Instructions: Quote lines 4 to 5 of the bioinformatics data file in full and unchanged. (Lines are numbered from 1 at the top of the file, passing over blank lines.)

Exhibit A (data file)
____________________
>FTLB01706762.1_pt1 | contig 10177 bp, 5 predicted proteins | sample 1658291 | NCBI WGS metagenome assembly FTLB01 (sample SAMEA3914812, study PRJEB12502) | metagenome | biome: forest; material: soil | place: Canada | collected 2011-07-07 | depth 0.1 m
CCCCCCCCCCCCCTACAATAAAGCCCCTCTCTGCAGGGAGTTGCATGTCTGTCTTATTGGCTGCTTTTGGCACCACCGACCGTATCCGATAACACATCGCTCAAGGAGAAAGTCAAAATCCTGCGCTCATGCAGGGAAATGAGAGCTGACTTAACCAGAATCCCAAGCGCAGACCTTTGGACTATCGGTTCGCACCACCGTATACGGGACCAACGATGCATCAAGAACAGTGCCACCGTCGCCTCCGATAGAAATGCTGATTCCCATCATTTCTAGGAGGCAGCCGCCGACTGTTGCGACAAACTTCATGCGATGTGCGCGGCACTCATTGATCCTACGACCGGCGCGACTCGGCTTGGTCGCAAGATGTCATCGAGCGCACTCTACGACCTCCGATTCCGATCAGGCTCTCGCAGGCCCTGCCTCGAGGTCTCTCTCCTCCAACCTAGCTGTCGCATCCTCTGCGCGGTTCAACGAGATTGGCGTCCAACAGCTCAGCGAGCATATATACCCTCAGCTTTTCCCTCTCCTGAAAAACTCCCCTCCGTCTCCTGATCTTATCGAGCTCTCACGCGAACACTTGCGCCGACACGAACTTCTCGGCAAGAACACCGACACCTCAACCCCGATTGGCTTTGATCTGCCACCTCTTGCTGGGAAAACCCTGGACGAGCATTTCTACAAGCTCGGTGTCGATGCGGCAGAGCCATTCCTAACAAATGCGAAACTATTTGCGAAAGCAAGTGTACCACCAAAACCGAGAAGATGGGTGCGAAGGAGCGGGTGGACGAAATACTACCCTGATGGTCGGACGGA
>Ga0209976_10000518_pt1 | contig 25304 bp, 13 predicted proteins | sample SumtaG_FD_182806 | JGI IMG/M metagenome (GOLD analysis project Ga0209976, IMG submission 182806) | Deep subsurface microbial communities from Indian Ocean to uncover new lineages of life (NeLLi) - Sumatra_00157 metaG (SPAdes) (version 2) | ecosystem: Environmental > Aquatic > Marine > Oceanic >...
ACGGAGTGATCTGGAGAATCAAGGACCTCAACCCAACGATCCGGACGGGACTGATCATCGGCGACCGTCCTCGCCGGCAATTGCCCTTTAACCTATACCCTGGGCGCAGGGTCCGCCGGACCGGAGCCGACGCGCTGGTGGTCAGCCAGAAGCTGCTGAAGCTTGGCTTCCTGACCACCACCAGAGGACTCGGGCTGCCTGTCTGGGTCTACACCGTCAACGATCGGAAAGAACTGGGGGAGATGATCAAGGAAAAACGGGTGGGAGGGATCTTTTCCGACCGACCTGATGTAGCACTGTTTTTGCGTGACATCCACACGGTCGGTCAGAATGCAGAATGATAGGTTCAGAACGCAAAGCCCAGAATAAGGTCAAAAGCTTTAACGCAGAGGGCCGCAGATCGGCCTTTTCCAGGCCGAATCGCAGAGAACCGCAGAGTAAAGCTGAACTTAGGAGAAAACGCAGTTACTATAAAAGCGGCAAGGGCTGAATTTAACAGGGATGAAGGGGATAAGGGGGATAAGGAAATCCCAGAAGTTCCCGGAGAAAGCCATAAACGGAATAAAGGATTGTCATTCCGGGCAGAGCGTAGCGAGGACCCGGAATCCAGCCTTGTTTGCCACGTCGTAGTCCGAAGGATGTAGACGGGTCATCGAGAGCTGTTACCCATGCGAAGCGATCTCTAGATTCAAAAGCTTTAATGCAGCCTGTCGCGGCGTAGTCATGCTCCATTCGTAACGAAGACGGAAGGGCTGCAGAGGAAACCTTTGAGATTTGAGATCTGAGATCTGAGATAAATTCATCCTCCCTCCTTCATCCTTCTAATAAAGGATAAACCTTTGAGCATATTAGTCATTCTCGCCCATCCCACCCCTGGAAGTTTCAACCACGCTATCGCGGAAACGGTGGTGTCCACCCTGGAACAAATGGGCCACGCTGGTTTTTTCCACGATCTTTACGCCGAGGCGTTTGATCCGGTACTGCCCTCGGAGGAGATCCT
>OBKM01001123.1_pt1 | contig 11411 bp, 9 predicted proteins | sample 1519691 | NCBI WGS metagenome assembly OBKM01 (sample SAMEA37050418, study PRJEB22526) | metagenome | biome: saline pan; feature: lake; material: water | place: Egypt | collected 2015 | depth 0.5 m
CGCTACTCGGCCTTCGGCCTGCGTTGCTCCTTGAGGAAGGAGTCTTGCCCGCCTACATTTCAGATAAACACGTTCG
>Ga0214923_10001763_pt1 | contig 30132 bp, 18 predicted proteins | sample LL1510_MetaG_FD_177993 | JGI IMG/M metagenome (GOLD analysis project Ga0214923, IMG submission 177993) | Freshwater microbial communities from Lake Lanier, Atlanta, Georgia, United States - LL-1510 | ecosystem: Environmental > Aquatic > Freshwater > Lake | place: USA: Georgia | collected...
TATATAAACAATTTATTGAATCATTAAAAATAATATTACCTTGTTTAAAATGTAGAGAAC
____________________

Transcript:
ACGGAGTGATCTGGAGAATCAAGGACCTCAACCCAACGATCCGGACGGGACTGATCATCGGCGACCGTCCTCGCCGGCAATTGCCCTTTAACCTATACCCTGGGCGCAGGGTCCGCCGGACCGGAGCCGACGCGCTGGTGGTCAGCCAGAAGCTGCTGAAGCTTGGCTTCCTGACCACCACCAGAGGACTCGGGCTGCCTGTCTGGGTCTACACCGTCAACGATCGGAAAGAACTGGGGGAGATGATCAAGGAAAAACGGGTGGGAGGGATCTTTTCCGACCGACCTGATGTAGCACTGTTTTTGCGTGACATCCACACGGTCGGTCAGAATGCAGAATGATAGGTTCAGAACGCAAAGCCCAGAATAAGGTCAAAAGCTTTAACGCAGAGGGCCGCAGATCGGCCTTTTCCAGGCCGAATCGCAGAGAACCGCAGAGTAAAGCTGAACTTAGGAGAAAACGCAGTTACTATAAAAGCGGCAAGGGCTGAATTTAACAGGGATGAAGGGGATAAGGGGGATAAGGAAATCCCAGAAGTTCCCGGAGAAAGCCATAAACGGAATAAAGGATTGTCATTCCGGGCAGAGCGTAGCGAGGACCCGGAATCCAGCCTTGTTTGCCACGTCGTAGTCCGAAGGATGTAGACGGGTCATCGAGAGCTGTTACCCATGCGAAGCGATCTCTAGATTCAAAAGCTTTAATGCAGCCTGTCGCGGCGTAGTCATGCTCCATTCGTAACGAAGACGGAAGGGCTGCAGAGGAAACCTTTGAGATTTGAGATCTGAGATCTGAGATAAATTCATCCTCCCTCCTTCATCCTTCTAATAAAGGATAAACCTTTGAGCATATTAGTCATTCTCGCCCATCCCACCCCTGGAAGTTTCAACCACGCTATCGCGGAAACGGTGGTGTCCACCCTGGAACAAATGGGCCACGCTGGTTTTTTCCACGATCTTTACGCCGAGGCGTTTGATCCGGTACTGCCCTCGGAGGAGATCCT
>OBKM01001123.1_pt1 | contig 11411 bp, 9 predicted proteins | sample 1519691 | NCBI WGS metagenome assembly OBKM01 (sample SAMEA37050418, study PRJEB22526) | metagenome | biome: saline pan; feature: lake; material: water | place: Egypt | collected 2015 | depth 0.5 m